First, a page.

When we think of life-saving animals capable of detecting explosives, stopping criminals and rescuing humans from perilous situations, we usually imagine dogs. Conversely, when we think of animal threats to human comfort and safety, we may think of rats. But humans can even improve rats. Growing up to 1 meter (3 ft) long, the African pouched rat is a giant among rodents that is not only dog-sized, but shares comparable intelligence and trainability.
Capable of being rapidly bred and leash-trained, the magnificent murids are being used by African non-profits to detect and clear landmines in former war zones. Many human lives may be saved by these giant rodents, and successful operations have motivated American researchers to begin studies to expand the HeroRAT program in mine zones worldwide.
When you have a property to protect from intruders, a Rottweiler, Cane Corso or Doberman Pinscher looking like an outtake from a Jack Lemmon film might seem to fit the bill. However, you always have the option of taking the alternative approach and recruiting a guard donkey instead of a guard dog. Guard donkeys can be trained to direct their herd-defending instincts against threats to the property with surprisingly effective results and are becoming recognized as a viable option to property protection and livestock security.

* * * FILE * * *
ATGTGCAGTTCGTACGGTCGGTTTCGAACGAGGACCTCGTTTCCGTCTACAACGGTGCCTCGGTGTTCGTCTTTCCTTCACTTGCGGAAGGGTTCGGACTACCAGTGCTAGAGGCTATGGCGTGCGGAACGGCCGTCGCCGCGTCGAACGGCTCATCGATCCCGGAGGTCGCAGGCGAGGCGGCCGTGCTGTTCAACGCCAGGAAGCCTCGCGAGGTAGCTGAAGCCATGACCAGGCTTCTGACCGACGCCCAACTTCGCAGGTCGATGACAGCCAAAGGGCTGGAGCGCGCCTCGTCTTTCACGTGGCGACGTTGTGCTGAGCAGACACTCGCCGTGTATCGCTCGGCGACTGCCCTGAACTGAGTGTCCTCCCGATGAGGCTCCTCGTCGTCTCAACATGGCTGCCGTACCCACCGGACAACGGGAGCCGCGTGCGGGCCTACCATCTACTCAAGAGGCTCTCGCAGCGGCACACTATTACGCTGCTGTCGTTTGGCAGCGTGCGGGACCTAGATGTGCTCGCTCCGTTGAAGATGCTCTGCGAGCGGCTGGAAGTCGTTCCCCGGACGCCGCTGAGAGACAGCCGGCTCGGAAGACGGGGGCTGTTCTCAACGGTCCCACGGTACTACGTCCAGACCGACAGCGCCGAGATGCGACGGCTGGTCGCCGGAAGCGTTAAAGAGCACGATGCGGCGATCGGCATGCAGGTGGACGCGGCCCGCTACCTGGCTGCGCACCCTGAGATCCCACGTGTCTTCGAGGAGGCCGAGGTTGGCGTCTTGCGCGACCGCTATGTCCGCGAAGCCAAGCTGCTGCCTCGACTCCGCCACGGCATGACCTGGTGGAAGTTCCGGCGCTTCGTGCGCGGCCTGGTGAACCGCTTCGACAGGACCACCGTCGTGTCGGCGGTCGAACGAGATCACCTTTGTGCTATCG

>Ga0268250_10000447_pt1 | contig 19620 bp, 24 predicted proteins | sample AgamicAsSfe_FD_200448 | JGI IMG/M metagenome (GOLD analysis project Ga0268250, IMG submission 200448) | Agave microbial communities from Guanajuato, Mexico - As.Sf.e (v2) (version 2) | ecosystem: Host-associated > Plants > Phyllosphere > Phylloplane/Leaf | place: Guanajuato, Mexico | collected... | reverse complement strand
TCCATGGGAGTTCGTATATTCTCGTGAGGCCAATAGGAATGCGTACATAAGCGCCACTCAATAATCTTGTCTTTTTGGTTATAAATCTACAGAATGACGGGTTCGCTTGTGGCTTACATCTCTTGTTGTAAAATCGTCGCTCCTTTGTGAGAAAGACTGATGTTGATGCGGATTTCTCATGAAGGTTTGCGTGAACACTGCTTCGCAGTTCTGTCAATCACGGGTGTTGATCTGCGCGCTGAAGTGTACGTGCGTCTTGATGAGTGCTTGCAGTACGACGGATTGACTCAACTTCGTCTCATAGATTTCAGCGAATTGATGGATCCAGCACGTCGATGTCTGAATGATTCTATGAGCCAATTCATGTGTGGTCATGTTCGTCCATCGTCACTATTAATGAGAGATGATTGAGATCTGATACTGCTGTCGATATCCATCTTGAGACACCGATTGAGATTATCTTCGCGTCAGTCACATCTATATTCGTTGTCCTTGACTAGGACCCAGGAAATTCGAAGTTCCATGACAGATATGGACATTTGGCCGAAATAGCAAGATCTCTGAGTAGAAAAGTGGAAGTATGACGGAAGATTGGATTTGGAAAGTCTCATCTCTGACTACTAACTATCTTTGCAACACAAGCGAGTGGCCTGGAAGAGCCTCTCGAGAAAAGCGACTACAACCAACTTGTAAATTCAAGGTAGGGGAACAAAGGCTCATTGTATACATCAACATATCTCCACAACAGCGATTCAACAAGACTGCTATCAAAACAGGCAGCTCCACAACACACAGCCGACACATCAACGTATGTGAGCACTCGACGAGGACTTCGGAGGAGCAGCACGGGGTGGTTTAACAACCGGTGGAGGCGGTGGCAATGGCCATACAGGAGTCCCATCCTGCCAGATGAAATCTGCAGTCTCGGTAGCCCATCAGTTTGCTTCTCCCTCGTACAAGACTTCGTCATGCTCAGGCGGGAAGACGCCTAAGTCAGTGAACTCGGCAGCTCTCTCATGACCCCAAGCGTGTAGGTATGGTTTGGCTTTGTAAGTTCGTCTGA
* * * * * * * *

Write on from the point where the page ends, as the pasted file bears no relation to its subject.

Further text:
These “kick-ass” domestic defenders will fearlessly charge human and animal intruders before confronting them with carnivore-like snarls, bared incisor teeth and ready hooves. Stomping attacks will prevent future run-ins with livestock predators.
Few creatures are as despised by society as the traitor. That is, unless the traitor is working in our favor. Rather than working solely with dogs or falcons as hunting companions, humans have developed a breed of mallard duck to betray its wild brethren and assist man in hunting.
The tame call duck is released in a marsh, where it quacks repeatedly with an extra loud voice. Wild ducks are drawn in by the siren-like bird, only to be shot by the hunters once they fly within range or land on the water. Once the hunter has shot the waterfowl, the call ducks return to their master, and dogs retrieve the quarry.
Alexandre Thompson is an extreme wildlife researcher and writer with a passion for the mysterious and bizarre elements of the animal world. He is an MSc candidate in Environmental Sciences at Royal Roads University. Email Alexandre for nature writing services and tours in Canada.